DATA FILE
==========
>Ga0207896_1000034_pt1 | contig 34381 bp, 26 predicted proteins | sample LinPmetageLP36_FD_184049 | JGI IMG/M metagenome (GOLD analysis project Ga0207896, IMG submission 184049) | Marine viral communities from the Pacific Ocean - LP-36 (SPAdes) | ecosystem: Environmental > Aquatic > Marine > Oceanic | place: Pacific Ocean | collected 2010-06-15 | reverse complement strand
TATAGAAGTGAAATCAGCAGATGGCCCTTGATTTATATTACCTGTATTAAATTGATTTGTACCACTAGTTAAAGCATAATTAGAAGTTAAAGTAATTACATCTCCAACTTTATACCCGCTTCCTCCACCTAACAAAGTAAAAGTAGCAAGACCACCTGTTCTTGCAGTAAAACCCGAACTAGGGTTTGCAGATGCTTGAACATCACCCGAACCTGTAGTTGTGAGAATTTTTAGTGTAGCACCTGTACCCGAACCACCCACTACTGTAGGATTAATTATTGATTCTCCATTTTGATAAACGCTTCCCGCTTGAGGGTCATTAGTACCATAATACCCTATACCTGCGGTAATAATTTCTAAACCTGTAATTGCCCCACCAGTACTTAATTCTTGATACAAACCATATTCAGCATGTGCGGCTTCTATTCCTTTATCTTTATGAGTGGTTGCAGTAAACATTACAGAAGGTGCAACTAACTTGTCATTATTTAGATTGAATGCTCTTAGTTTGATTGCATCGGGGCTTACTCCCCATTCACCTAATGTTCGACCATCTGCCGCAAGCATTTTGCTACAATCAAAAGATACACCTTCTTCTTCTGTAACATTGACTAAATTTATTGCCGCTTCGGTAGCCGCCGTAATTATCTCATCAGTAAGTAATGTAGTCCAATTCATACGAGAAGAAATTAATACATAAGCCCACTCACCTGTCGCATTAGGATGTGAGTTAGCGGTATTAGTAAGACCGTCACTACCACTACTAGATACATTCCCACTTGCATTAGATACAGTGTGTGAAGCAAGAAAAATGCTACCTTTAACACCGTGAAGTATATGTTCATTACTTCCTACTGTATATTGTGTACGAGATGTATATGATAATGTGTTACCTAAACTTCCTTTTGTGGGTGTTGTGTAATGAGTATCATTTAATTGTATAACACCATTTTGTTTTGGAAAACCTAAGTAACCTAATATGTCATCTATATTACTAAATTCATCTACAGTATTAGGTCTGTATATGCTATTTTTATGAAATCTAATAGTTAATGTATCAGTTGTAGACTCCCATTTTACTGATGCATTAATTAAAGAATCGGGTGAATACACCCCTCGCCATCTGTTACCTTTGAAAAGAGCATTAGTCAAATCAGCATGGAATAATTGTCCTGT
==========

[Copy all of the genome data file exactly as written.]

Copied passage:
>Ga0207896_1000034_pt1 | contig 34381 bp, 26 predicted proteins | sample LinPmetageLP36_FD_184049 | JGI IMG/M metagenome (GOLD analysis project Ga0207896, IMG submission 184049) | Marine viral communities from the Pacific Ocean - LP-36 (SPAdes) | ecosystem: Environmental > Aquatic > Marine > Oceanic | place: Pacific Ocean | collected 2010-06-15 | reverse complement strand
TATAGAAGTGAAATCAGCAGATGGCCCTTGATTTATATTACCTGTATTAAATTGATTTGTACCACTAGTTAAAGCATAATTAGAAGTTAAAGTAATTACATCTCCAACTTTATACCCGCTTCCTCCACCTAACAAAGTAAAAGTAGCAAGACCACCTGTTCTTGCAGTAAAACCCGAACTAGGGTTTGCAGATGCTTGAACATCACCCGAACCTGTAGTTGTGAGAATTTTTAGTGTAGCACCTGTACCCGAACCACCCACTACTGTAGGATTAATTATTGATTCTCCATTTTGATAAACGCTTCCCGCTTGAGGGTCATTAGTACCATAATACCCTATACCTGCGGTAATAATTTCTAAACCTGTAATTGCCCCACCAGTACTTAATTCTTGATACAAACCATATTCAGCATGTGCGGCTTCTATTCCTTTATCTTTATGAGTGGTTGCAGTAAACATTACAGAAGGTGCAACTAACTTGTCATTATTTAGATTGAATGCTCTTAGTTTGATTGCATCGGGGCTTACTCCCCATTCACCTAATGTTCGACCATCTGCCGCAAGCATTTTGCTACAATCAAAAGATACACCTTCTTCTTCTGTAACATTGACTAAATTTATTGCCGCTTCGGTAGCCGCCGTAATTATCTCATCAGTAAGTAATGTAGTCCAATTCATACGAGAAGAAATTAATACATAAGCCCACTCACCTGTCGCATTAGGATGTGAGTTAGCGGTATTAGTAAGACCGTCACTACCACTACTAGATACATTCCCACTTGCATTAGATACAGTGTGTGAAGCAAGAAAAATGCTACCTTTAACACCGTGAAGTATATGTTCATTACTTCCTACTGTATATTGTGTACGAGATGTATATGATAATGTGTTACCTAAACTTCCTTTTGTGGGTGTTGTGTAATGAGTATCATTTAATTGTATAACACCATTTTGTTTTGGAAAACCTAAGTAACCTAATATGTCATCTATATTACTAAATTCATCTACAGTATTAGGTCTGTATATGCTATTTTTATGAAATCTAATAGTTAATGTATCAGTTGTAGACTCCCATTTTACTGATGCATTAATTAAAGAATCGGGTGAATACACCCCTCGCCATCTGTTACCTTTGAAAAGAGCATTAGTCAAATCAGCATGGAATAATTGTCCTGT